If you’re sitting for more than 30 minutes at a time without taking a break, it’s likely to have an impact on your health.
What’s sedentary work?
Safe Work Australia defines sedentary behaviour as anything you do while you are sitting or reclining.
A lot of people sit for long periods to do their work. With advances in technology, workers are sitting even more throughout their day. Eighty-one per cent of Australian workers report some sitting at work (occupational sitting) and 50 per cent report sitting often or all the time at work (1).
Jobs that involve sedentary behaviour include computer-based work, working in a call centre, operating mobile and fixed plant and machinery such as trucks, cranes, shovels or sitting at a control panel.
What are the risks?
Too much sitting can have serious consequences, including:
- cardiovascular disease
- some cancers
- poor mental health
- musculoskeletal disorders and discomfort.
There’s an increased risk of dying prematurely for people who sit for more than 11 hours a day. Even if you exercise regularly, if you sit for long periods during the day, you’re at risk.
How do I manage the risks?
Workers and management can work together to find ways to incorporate physical activity into the day and design work to reduce excessive sitting. A healthy workplace benefits everyone. Access more information about how you can create safe work.
You can also use the practical advice in the How to manage work health and safety risks code of practice 2011 (PDF, 1.02 MB).
If you do a lot of sitting at work, there are some simple ways you can build more physical activity into your day. This short film has information about how you can stay active while working on your computer.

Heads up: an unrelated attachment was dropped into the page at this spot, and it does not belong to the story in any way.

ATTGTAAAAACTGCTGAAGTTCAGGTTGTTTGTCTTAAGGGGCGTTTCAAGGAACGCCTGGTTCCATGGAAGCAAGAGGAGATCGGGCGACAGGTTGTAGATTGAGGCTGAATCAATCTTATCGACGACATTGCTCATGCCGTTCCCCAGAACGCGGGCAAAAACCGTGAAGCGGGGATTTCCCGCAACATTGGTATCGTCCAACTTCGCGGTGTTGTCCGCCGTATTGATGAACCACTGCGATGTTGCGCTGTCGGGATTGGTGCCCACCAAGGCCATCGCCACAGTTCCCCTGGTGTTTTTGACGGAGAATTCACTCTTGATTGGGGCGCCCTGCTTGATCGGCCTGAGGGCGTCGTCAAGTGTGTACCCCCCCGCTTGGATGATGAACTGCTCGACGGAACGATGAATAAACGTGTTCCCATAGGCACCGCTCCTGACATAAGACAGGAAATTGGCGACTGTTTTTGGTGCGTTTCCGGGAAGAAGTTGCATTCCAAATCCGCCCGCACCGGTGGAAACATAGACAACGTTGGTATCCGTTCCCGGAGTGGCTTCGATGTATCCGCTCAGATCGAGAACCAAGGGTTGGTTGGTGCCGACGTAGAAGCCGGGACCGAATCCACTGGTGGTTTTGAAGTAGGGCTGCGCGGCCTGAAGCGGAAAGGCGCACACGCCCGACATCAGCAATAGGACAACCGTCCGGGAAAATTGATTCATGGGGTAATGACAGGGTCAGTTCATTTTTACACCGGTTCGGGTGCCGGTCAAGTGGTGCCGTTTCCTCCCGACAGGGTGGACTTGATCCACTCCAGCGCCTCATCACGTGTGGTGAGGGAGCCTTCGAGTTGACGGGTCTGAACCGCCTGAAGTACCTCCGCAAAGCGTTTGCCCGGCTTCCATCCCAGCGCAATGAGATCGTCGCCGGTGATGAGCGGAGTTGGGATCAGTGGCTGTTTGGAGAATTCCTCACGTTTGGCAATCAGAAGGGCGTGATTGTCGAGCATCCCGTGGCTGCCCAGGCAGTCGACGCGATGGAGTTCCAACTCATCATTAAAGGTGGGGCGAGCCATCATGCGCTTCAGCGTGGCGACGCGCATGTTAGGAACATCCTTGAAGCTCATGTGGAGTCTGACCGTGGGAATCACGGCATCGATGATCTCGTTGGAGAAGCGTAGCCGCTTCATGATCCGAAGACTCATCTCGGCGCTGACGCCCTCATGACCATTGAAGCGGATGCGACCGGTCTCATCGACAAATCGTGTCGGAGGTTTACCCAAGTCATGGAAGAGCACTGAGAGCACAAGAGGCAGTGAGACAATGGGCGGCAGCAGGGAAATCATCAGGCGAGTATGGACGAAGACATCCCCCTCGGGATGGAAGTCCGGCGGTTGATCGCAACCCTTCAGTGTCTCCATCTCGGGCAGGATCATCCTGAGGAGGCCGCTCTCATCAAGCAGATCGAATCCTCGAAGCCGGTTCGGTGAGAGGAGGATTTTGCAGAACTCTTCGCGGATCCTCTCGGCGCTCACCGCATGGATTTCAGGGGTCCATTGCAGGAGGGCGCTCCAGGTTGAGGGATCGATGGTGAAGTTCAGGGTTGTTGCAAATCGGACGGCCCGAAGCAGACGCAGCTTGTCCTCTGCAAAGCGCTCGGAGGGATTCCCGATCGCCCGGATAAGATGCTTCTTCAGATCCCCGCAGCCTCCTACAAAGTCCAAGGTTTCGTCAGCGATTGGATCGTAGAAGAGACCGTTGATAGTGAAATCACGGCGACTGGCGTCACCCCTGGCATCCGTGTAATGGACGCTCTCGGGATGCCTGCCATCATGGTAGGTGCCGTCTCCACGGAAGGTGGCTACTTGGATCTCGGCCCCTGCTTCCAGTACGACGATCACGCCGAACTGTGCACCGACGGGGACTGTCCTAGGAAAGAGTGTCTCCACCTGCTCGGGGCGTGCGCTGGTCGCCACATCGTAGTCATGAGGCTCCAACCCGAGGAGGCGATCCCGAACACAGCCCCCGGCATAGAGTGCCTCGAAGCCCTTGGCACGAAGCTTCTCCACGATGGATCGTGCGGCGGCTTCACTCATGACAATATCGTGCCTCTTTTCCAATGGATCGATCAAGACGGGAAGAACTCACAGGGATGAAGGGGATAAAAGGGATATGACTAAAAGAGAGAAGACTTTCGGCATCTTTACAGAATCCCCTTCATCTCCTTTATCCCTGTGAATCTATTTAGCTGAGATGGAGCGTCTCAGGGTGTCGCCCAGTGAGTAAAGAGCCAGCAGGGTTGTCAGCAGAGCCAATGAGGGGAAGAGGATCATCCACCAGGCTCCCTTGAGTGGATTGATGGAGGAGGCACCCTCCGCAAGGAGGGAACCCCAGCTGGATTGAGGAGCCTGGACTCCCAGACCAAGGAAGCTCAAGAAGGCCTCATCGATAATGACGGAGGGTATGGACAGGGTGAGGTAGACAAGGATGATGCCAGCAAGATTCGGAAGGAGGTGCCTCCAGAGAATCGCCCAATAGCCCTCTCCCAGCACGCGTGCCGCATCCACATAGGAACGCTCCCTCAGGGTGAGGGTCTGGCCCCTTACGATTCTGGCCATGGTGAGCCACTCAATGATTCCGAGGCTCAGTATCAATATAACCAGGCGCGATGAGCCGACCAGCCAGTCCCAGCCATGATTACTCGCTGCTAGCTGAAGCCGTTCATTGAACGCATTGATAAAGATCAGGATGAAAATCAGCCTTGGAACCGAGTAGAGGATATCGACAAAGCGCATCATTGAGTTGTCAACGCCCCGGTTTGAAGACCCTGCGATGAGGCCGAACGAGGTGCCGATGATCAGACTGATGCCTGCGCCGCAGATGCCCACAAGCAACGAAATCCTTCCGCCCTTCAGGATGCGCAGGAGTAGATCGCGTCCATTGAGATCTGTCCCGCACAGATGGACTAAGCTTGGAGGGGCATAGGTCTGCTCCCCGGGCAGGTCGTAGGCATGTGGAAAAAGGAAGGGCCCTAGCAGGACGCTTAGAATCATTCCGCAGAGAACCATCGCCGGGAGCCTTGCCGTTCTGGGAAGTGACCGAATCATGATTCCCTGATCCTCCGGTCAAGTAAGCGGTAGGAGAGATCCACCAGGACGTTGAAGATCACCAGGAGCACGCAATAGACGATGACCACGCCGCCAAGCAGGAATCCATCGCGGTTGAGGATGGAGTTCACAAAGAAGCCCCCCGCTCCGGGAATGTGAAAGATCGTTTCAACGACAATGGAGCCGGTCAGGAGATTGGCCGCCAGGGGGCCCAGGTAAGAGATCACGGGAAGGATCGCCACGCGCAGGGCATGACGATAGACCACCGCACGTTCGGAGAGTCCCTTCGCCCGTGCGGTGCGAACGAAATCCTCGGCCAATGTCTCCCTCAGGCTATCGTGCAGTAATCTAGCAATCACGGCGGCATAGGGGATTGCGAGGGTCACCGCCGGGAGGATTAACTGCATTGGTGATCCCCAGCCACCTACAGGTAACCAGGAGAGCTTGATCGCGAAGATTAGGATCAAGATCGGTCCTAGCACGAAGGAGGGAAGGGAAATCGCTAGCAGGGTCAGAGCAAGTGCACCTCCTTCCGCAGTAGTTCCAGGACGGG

Make simple changes to reduce sitting time and increase movement:
- Get out of your chair or seat and go for a walk.
- If you’re driving all day, take your breaks standing and walking.
- Walk or cycle to work (active commuting).
- Organise a walking meeting.
- Stand up or walk around while on phone calls.
- Use your sit/stand desk if you have one.
- Get off the bus or train one stop earlier and walk the rest of the way.
- Park your car further away and increase your walking distance.
Prolonged sitting at work is a hazard. Employers or persons conducting a business or undertaking (PCBUs) must manage the risks of identified hazards according to work health and safety laws.
Following a four-step risk management process will help your business meet its responsibilities.
Four steps to managing the risk of sedentary work
Jobs where workers sit or recline for more than 30 minutes at a time and work that lacks whole-of-body movement are hazardous.
Identify the contributing factors of sedentary work in your workplace by:
- inspecting your business. Walk through your place of work and look at the environment and work tasks that might contribute to workers being more sedentary
- talking to your workers. Listen to their ideas about how to redesign work, stay active and reduce excessive sitting. You could also use a confidential survey to identify issues and to gather ideas. Think about ways to include workers who are less likely to speak up in a group meeting